Just to start off, can you give a little bit more color on the demand side? You had some weakness, I think, in the first quarter when you're talking of personal care in Europe. And I'm just wondering as you moved through the second quarter, did you see material changes as the headlines started to accumulate? Or are things kind of steady as they're getting better or worse than during the second -- the third quarter?

James A. Buzzard

This is Jim. I would say that things are fairly steady. We didn't see any material improvements or decline in our backlogs, and our big paperboard mills remained in the 2- to 3-week range. And our performance in the primary plastics business has been fairly steady. I did reference in my comments a pressure in the folding carton markets in Europe, and that continues going into the third quarter as well but fairly steady in the third quarter relative to what we saw in Q2.

Gail S. Glazerman - UBS Investment Bank, Research Division

Okay, that 2Q has more pressure than what you saw in Q1 in that area?

James A. Buzzard

Yes, that's correct.

Gail S. Glazerman - UBS Investment Bank, Research Division

Okay. And is this creating any opportunities on the M&A side as stress kind of continues and you see weakness? Are there -- are you seeing incremental bolt-on opportunities relevant to what you might have seen this time last year or 6 months ago?

E. Mark Rajkowski

Gail, it's Mark. There really hasn't been any significant change relative to the opportunities that are out there in the marketplace. And as we've talked about in the past, we -- as we look at opportunities for expanded participation, we're not waiting for things to cross the wire. We're really spending time to go out there in the marketplace and look for opportunities, capabilities that will add value and provide additional capabilities to provide solutions to meet our customers' unmet needs. So I'd say overall, no real change in that environment but we continue to look for opportunities to grow in that fashion.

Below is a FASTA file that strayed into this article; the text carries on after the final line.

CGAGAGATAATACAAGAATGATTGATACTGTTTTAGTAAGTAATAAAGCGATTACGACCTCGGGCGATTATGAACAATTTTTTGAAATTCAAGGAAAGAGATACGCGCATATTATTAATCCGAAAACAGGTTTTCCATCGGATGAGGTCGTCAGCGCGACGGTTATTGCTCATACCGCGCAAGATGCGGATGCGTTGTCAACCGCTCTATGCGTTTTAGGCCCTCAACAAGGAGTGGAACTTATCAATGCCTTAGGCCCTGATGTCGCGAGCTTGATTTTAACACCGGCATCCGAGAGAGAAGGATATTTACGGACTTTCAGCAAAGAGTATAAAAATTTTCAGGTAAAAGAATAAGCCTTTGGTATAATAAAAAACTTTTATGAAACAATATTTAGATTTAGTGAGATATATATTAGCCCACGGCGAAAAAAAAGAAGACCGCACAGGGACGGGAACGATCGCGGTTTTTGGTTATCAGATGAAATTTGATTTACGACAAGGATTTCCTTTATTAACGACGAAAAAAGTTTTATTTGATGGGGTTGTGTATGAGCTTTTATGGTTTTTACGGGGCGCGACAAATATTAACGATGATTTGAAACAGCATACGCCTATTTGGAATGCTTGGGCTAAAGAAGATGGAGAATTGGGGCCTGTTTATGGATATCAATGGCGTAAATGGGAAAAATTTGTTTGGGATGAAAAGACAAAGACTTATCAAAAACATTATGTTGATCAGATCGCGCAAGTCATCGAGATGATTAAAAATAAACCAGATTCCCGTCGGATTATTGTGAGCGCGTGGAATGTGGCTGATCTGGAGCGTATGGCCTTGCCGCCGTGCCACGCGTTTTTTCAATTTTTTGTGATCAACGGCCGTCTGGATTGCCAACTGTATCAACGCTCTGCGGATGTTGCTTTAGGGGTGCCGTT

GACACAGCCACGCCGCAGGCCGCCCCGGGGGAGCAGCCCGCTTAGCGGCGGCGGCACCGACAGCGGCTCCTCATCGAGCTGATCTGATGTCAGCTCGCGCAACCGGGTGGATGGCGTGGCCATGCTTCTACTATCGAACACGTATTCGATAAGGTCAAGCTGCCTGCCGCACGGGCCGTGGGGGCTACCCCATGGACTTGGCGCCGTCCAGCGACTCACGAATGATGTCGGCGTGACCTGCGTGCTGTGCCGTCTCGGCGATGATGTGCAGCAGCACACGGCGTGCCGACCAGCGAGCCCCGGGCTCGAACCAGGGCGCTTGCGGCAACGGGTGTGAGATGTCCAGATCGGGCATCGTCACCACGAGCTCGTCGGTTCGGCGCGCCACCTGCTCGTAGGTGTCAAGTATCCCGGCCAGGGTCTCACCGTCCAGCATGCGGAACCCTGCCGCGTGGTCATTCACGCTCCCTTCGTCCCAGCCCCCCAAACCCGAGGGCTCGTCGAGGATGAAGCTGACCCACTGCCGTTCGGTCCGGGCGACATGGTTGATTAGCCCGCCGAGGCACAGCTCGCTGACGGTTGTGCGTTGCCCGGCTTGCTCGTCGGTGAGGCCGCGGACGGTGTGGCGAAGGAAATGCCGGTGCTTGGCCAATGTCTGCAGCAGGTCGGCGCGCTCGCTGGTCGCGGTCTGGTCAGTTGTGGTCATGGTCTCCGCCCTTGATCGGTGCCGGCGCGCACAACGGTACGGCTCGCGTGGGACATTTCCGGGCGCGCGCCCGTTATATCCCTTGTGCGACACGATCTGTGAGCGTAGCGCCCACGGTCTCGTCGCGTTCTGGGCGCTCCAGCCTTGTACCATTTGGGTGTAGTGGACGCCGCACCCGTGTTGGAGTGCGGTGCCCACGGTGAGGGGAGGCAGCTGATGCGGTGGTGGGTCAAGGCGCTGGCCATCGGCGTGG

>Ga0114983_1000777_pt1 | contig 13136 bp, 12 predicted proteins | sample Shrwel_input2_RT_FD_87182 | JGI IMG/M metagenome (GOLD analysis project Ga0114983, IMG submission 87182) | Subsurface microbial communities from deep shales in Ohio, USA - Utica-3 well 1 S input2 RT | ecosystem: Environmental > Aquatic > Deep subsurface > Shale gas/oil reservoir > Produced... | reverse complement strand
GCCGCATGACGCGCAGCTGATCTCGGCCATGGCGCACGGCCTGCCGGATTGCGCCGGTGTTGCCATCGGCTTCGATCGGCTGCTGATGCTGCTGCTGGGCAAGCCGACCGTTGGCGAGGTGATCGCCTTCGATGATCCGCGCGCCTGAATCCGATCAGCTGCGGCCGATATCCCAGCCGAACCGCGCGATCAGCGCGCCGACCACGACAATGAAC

John A. Luke

Yes. And I think I would just build on that, Gail, by saying that Mark has characterized that situation well but the appeal of the strategy -- the measured strategy we've been pursuing with respect to looking at bolt-on size transactions, particularly where there's a market niche or a technology that enhances our overall strategy, that we'll be in a position to take advantage of those, if they do come along. And the altered economic environment may create some relatively more attractive values.

E. Mark Rajkowski

I think if you look at the last couple of bolt-on deals that we did, both Polytop and Spray Plast, those were companies that we were looking at for some time. And as John said, the -- we were prepared and ready to act as those came to market.

Gail S. Glazerman - UBS Investment Bank, Research Division

Okay, great. Just one last question on inflation. Can you just give maybe a little bit more color on what you're seeing? You still had a reasonable amount of year-over-year inflation. I'm just wondering, based on kind of where inputs are and where they're moving, if you'd foresee at some point during the second half where that would might level out or turn a little bit positive.

E. Mark Rajkowski

Well, Gail, it clearly is moderating. And you can see that in some of the waterfalls that we've provided in the slides. This quarter, our input cost inflation around energy materials and freight was only 2%. Last year, it had spiked up to 5 percentage. If you remember, third quarter of last year was the high watermark where it hit almost 9%, and it was almost a $70 million year-over-year impact. We've seen moderation in the first 2 quarters, and we expect that to continue in the third quarter. So while we do expect continued inflation, it will be at a much, much lower rate.

Operator

Next question from the line of Ghansham Panjabi of Robert W. Baird.

Ghansham Panjabi - Robert W. Baird & Co. Incorporated, Research Division

Going back to the Specialty Chemicals business, John, you gave us some great perspective on cyclicality longer term. But just kind of focusing on the next few months, it looks like auto production globally probably will decline quite a bit. Maybe the pullback of energy forces that we think of, at least temporarily, we have horizontal drilling. Is that a risk, I mean, as you look out into the back half of the year? And I guess I'm wondering because curious as to what kind of visibility you have as it relates to your customers' demand patterns there.